Wheel-to-Wheel Racing for the First Time at Watkins Glen Changed My Life
I’ve never felt anything like going racing. And now it’s all I can think about.
It was an hour into my last race stint at Watkins Glen. I could reach out and touch the Miata that decided to battle me through turn 11. That’s when it hit me--not the Miata, but the flood of emotion. It’s a feeling beyond comprehension. Racing is the sort of thing that makes a heroin addiction look like the vague need for something salty.
I flew all the way from California to New York, then drove five hours upstate to drive in two seven-hour endurance races held by amateur endurance series Champ Car. Of the field made up of old Porsche Boxsters, BMW E36 and E46 3 Series’, and Honda Civics of various vintages, my 1993 Mazda Miata was the most common type of race car by far.
I’m no stranger to spirited driving or track days. But when it comes to actual competition, real racing against the cars right next to me, the Sahlen’s Champyard Dog at the Glen on May 27 and 28 was my first experience. All of the sim racing I’ve done on my simulator at home prepared me for what to expect, but none of the sim racing in the world could’ve prepared me for the adrenaline, the intensity of the emotions, and how overwhelmingly strong the instinct to pass that fucking car at all costs feels.
But it didn’t start all too well. My weekend at Watkins Glen was something of a challenge, something that only finally clicked when I tightened my harness, popped my Miata race car into first, and dived into the pool of sharks headfirst on Sunday. Yet when Friday practice came around, I knew there was a steep curve that had nothing to do with the hours of preparation I did.
Preparing for Race Day
By the time I landed at my team’s Airbnb, I’d have done all of the track preparation I could’ve done in the simulator. The feeling that now met me was anticipation, but not anxiety. All I wanted to know was the car, the team running the car, the real-life track conditions at Watkins Glen, and making sure I can be as comfortable as possible for my 120-minute stints in both Saturday’s and Sunday’s races.
A lot of that comfort came with help from Alpinestars. I’ve used its gear for my escapades on motorcycles for years, and the company offered a huge assist in my search for mandatory race gear. For my race, Astars provided me with its entry-level FIA-grade Atom firesuit, Tech-1 Race V3 FIA gloves, Supermono V2 racing shoes, while I purchased the ZX V3 socks and ZX Evo V2 headsock for the required base layer. With the multilayer FIA suit, I didn’t need a full fireproof base layer for Champ Car, though I’ll still need a base layer for most other series. Completing the package was my personal Arai GP-6S that I liveried up in red for 2023 and added an IMSA-spec communications package with wired ear plugs.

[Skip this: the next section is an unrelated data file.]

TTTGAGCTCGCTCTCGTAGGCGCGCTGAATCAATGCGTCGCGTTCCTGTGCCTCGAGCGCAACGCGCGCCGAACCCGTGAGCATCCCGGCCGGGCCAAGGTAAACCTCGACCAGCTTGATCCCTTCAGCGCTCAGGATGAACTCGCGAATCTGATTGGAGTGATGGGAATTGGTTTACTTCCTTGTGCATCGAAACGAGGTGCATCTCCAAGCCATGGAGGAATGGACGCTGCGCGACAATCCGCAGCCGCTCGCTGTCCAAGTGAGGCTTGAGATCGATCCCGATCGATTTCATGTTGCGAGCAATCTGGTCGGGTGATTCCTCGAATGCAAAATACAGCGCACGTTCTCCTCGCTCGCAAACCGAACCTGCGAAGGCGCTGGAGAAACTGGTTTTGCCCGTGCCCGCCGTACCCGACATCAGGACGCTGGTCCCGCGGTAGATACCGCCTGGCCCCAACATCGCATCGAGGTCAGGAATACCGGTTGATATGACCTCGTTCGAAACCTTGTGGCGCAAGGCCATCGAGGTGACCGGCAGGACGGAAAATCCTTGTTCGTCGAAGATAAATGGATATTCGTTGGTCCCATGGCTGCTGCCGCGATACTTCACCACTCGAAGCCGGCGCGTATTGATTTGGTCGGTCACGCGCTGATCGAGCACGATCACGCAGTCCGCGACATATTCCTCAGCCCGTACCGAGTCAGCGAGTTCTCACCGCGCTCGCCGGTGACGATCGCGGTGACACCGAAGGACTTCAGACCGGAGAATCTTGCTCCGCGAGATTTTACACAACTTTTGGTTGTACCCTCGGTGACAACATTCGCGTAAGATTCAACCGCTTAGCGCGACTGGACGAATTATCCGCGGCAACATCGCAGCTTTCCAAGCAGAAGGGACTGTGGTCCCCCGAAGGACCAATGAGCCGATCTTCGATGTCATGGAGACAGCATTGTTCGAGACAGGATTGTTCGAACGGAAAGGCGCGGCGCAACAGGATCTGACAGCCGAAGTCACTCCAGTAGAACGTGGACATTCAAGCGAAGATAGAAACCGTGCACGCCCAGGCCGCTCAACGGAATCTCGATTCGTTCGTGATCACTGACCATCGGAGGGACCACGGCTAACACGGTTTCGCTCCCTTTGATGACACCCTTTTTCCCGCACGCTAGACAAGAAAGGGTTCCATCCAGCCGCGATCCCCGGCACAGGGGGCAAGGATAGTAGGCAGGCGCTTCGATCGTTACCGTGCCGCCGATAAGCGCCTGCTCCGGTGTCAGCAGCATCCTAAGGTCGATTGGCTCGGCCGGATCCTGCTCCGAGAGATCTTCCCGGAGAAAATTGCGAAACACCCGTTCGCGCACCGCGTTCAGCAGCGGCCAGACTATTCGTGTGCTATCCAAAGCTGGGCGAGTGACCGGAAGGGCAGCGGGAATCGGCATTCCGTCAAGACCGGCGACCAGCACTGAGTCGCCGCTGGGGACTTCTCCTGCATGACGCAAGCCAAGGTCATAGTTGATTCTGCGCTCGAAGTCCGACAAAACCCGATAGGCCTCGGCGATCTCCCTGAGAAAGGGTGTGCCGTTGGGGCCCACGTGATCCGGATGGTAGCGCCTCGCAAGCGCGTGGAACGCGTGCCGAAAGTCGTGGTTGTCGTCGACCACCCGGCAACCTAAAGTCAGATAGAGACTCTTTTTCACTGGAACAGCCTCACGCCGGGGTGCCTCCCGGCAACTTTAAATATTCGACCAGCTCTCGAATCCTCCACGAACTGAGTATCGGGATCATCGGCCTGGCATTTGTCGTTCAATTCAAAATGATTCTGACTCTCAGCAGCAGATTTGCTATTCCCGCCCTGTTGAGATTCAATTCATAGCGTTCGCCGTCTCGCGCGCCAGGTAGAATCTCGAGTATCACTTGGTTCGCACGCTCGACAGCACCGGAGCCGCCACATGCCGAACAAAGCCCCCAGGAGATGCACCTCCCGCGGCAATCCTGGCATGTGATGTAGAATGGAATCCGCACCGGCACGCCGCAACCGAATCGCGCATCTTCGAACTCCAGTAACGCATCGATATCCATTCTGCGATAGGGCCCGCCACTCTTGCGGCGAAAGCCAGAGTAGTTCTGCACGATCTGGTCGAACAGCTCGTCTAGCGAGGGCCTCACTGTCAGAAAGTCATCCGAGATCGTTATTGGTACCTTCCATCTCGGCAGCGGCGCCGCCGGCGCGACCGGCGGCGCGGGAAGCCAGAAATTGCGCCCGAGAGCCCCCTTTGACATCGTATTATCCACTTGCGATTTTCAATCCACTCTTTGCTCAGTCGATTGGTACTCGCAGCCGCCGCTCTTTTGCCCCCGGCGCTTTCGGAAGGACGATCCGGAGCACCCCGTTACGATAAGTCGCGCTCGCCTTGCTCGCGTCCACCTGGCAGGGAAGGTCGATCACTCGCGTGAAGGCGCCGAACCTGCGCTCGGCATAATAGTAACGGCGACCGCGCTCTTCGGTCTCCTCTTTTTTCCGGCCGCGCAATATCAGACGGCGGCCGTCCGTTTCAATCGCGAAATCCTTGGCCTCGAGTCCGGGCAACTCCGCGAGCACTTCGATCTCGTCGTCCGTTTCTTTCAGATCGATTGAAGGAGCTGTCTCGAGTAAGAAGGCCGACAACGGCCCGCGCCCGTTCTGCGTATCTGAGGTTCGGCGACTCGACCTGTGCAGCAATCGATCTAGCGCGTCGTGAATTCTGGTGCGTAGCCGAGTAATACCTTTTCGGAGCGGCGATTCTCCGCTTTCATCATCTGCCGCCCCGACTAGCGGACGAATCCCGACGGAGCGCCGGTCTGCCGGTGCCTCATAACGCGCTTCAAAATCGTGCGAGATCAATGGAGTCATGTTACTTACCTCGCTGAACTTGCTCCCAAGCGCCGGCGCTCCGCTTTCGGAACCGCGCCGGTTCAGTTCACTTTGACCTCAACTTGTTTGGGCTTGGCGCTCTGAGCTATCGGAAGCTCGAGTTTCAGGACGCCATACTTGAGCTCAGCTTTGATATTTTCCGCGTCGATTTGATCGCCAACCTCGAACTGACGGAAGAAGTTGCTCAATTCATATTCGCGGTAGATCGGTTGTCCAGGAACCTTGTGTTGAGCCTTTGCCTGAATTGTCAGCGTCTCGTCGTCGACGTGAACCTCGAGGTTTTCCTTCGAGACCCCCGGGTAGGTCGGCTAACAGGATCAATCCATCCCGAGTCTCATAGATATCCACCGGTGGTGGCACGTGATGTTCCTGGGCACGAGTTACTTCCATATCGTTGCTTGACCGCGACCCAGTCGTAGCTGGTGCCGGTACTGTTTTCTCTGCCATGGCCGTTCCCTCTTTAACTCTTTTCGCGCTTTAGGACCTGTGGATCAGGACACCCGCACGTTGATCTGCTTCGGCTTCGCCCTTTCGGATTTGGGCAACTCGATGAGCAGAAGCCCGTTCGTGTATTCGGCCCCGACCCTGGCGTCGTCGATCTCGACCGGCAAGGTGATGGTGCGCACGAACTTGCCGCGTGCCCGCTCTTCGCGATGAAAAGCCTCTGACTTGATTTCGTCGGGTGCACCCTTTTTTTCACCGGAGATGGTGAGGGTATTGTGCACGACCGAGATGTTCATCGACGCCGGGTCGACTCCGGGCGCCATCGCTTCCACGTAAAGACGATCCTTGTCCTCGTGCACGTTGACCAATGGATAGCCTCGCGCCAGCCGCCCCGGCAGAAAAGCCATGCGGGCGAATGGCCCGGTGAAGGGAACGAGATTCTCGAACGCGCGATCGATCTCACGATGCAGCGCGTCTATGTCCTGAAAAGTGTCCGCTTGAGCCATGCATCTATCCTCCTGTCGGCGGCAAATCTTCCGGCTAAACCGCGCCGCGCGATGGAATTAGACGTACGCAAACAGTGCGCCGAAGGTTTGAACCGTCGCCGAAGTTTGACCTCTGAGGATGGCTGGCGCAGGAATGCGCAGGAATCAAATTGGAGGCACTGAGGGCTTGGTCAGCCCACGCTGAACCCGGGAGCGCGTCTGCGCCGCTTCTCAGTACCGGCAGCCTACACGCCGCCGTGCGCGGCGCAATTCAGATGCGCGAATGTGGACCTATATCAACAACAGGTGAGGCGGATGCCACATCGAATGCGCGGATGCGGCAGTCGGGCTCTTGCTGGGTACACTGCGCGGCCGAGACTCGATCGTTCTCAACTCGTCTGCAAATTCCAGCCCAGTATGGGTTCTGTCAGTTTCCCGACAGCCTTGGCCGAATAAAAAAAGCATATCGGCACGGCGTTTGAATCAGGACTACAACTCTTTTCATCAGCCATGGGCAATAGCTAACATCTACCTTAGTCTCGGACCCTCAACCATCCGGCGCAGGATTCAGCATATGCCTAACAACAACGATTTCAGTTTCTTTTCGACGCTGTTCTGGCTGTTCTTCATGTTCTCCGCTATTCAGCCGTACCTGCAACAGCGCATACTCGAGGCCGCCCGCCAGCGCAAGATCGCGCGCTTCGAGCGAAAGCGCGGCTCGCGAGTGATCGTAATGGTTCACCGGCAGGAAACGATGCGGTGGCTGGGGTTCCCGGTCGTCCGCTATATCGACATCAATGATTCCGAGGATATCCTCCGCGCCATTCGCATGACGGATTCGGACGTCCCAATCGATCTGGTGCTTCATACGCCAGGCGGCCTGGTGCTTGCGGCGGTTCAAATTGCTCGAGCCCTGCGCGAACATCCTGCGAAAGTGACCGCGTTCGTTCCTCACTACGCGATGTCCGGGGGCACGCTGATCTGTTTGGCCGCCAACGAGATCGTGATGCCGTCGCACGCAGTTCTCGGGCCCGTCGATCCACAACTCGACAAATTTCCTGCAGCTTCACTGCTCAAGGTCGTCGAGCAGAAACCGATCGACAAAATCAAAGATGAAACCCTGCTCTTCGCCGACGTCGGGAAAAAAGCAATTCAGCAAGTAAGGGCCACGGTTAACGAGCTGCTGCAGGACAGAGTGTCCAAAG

Alpinestars is a major player in motorsport safety; you’ll see their emblems and attire at everything from MotoGP to Formula 1, and more amateur events like Champ Car. I knew them from my experience with motorcycle gear, and found my race suit, shoes, and gloves to be some of the more comfortable, breathable, and well-made driver gear I’ve sampled. Even with 80-degree Fahrenheit race stints, I forgot that the suit was even on without a cool shirt.
Shop the Look
Once I was outfitted, there was the business of getting to grips with the team. I was on an “arrive and drive” program, which is exactly what it sounds like—pay your money, show up, and race. That can often be dicey, as cars are made to fit everyone and come in various states of preparation for race day. But since my recommendation for Open Throttle Racing came through my friend, teammate, pro driver coach, and International GT race winner Michael Ryan Johnson (MJ), I knew the team would be set. Driving with me would be MJ, and Spec Boxster racing ace Chris Bason. Then there was me, 40-time iRacing random race winner with a 3000 iRating.
Lastly, getting the car comfortable for all of us, with me being the shortest by a head, was the primary challenge of the weekend. At first, it didn’t fit any of us and we all struggled to leverage the manual steering of the Miata without bruising ourselves. But with some auto parts store ingenuity from myself and late nights from Open Throttle, we got the car comfortable for race day. I sound like a Typical Racing Driver when I say this, but Open Throttle really made the dream possible and I’m giving them full kudos.
I set myself some objectives for the weekend. I’ll be honest, it might have been unwise to think about anything beyond “bring the car home” but I just couldn’t help the competitor in me. Of course, I assured my teammates that I would indeed make sure I kept the car in a single piece and I believed that. But deep down inside I set myself two goals: